Macau Bets Paying Off for US Companies
The rapid growth of gambling in China's Macau region is bolstering the bottom line of U.S. gaming companies.
Sands China Ltd., the subsidiary of Las Vegas Sands, this week reported that net profit rose 63.3 percent from a year earlier to $452.9 million, thanks in large part to the opening last year of the Sands Cotai Central.
Meanwhile MGM China, the Macau arm of MGM Resorts International, reported net revenue increased six percent over the same period a year ago. MGM attributed the growth to an increase in revenue from table games and slots, as well as a 15 percent jump in revenue from VIP table games.
Overall, Macau gambling revenues were up 14 percent in the quarter compared to a year ago, Aaron Fischer of CLSA, a Hong Kong consultancy, told the Financial Times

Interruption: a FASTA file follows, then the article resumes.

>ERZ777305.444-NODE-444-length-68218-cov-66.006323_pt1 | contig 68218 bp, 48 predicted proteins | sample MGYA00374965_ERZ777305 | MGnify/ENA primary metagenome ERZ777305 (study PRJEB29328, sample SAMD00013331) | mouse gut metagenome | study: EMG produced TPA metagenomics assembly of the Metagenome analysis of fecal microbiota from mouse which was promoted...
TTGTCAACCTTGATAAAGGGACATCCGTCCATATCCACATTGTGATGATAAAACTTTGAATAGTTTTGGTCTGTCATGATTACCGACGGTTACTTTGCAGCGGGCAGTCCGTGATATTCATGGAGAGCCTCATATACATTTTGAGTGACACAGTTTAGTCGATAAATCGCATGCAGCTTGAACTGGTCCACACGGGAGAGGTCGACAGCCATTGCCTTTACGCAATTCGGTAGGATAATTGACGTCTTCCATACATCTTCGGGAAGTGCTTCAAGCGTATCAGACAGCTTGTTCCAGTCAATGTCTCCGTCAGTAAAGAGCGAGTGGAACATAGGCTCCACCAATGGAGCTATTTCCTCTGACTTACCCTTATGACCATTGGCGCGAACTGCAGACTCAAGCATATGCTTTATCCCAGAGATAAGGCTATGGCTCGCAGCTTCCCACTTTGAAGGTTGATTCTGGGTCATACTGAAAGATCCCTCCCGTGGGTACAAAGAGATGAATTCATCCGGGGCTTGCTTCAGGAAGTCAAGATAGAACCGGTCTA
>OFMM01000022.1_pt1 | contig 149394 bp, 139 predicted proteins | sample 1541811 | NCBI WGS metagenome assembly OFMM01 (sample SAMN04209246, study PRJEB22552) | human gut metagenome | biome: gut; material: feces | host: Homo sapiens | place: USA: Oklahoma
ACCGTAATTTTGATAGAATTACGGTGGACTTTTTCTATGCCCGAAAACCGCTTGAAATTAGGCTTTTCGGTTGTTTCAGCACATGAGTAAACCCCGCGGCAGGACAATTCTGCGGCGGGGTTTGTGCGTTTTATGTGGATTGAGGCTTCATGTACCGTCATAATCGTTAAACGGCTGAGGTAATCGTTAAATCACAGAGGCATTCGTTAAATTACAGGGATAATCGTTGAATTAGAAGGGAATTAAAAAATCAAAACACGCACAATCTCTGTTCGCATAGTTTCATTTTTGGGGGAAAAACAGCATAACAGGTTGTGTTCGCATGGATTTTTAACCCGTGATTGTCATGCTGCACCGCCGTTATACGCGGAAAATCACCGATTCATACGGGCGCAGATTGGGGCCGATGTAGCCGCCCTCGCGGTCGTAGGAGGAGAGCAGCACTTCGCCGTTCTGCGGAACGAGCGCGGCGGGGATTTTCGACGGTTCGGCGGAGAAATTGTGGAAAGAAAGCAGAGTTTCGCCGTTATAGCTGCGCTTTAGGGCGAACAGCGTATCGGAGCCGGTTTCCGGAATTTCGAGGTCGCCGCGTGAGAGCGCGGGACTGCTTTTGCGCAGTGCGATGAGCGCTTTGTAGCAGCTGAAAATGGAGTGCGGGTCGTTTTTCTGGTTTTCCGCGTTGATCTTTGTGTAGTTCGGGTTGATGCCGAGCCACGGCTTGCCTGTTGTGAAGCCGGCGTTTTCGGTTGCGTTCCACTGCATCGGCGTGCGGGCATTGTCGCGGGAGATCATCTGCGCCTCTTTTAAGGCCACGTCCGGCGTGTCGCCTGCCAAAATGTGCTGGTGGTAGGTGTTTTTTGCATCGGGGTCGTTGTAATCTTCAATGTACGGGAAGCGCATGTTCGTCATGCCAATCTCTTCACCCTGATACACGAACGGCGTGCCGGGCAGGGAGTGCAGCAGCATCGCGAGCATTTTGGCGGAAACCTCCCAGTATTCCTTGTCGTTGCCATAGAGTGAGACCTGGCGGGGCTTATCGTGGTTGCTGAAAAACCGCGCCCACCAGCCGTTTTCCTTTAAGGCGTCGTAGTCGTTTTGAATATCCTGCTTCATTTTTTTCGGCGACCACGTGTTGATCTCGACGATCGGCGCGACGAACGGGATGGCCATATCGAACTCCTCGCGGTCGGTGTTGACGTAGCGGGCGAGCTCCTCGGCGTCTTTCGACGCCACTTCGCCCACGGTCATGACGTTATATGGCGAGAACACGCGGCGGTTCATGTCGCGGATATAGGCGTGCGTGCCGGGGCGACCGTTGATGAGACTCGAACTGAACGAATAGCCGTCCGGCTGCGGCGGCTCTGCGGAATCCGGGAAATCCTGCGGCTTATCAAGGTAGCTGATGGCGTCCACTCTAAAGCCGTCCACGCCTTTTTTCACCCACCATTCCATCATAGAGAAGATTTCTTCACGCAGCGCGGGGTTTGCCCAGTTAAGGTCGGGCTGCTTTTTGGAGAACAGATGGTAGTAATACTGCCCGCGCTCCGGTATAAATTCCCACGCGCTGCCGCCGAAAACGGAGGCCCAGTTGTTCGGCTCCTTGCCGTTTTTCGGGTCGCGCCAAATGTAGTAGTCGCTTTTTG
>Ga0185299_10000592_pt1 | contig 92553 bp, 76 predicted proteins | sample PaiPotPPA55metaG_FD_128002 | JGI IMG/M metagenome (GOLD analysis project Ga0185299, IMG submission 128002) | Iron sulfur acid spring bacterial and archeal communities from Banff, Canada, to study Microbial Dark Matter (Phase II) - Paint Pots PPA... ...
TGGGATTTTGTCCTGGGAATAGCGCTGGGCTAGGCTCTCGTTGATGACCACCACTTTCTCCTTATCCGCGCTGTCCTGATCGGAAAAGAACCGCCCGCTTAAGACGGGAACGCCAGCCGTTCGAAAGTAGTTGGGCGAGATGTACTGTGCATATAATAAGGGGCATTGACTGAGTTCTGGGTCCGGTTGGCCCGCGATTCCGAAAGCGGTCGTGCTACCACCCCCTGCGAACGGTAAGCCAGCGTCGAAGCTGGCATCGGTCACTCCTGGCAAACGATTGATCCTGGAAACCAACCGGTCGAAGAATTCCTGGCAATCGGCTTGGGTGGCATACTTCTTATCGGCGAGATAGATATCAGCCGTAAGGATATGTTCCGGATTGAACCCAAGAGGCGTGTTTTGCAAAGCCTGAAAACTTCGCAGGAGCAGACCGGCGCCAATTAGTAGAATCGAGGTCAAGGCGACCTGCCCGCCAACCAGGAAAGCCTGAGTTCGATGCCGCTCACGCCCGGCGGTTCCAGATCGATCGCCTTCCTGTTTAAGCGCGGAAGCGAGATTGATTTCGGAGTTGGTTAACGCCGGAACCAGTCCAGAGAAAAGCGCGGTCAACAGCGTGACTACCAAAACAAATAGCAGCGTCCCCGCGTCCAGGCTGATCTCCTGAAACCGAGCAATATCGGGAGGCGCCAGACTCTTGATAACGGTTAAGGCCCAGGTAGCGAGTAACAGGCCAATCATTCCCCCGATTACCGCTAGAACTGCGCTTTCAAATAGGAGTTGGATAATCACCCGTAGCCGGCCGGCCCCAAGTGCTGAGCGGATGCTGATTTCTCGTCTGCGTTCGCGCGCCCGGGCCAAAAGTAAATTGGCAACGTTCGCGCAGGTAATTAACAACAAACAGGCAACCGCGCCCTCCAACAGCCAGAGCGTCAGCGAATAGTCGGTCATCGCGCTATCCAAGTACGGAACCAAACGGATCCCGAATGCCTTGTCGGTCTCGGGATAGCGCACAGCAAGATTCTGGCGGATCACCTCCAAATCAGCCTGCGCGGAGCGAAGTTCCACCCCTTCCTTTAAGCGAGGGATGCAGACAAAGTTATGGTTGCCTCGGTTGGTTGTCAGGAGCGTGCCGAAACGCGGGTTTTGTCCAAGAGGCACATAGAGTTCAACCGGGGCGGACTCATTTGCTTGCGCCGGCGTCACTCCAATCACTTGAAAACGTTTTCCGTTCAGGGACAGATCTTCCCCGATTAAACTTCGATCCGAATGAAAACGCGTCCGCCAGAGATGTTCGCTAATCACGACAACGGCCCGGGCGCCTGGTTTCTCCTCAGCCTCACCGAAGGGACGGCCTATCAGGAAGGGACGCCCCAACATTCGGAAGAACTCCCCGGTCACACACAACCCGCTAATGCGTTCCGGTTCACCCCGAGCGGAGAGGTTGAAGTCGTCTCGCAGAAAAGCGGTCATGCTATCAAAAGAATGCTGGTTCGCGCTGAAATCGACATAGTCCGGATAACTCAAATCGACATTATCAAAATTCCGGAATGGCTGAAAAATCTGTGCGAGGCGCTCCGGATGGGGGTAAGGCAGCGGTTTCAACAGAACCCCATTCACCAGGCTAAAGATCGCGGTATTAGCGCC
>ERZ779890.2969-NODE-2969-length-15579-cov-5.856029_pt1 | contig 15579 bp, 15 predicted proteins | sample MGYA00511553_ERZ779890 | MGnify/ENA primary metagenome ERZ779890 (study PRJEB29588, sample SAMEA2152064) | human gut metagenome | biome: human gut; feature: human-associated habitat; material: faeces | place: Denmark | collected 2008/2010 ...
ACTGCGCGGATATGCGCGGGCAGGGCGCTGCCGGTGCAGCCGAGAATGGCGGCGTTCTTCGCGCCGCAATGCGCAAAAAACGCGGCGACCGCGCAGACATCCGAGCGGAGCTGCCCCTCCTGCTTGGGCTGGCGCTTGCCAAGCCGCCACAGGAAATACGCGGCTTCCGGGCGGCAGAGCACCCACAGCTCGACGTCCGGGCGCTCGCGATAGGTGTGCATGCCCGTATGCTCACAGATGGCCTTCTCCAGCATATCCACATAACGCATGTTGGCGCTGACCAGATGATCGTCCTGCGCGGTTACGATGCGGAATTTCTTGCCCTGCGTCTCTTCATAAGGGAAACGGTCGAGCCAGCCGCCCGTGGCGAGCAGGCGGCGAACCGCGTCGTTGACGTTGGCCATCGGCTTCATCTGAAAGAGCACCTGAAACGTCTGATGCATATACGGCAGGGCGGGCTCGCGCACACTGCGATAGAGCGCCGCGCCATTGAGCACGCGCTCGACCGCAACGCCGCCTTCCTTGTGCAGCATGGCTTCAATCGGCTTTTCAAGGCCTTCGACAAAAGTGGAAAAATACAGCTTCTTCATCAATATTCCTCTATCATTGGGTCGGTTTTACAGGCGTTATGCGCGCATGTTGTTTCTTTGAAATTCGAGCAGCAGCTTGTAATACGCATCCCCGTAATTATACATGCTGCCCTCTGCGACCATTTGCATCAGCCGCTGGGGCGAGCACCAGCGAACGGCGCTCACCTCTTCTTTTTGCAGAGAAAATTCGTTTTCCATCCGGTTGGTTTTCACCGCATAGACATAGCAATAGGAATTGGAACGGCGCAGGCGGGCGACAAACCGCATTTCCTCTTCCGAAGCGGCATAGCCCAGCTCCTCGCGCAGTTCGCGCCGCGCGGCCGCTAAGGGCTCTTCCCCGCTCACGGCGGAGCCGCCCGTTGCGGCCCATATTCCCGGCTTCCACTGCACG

Occupancy rates in Macau hotels are running at about 95 per cent, while the average minimum bet on gaming tables has increased in the past 12 months from HK$300 to HK$600, Mr Fischer added.
In March Macau generated a record $3.92 billion in gambling revenue, a 25.4 percent increase from the same period a year ago, according to the Macau Gaming Inspection and Coordination Bureau.
"In Macau, we delivered record financial results, with outstanding growth and strong operating momentum reflected in every segment of our business," said Sheldon Adelson, chairman of Las Vegas Sands, in a company release.
Mr. Adelson said the group's resorts on the Cotai Strip had attracted 14 million visitors in the quarter. He also said the Parisian Macau, which is expected to include a model of the Eiffel Tower, may open in late 2015, earlier than expected.
Last October, MGM Resorts International reached an agreement
to build a 1,600-room hotel with 500 gaming tables on a 17.8 acre site in Cotai.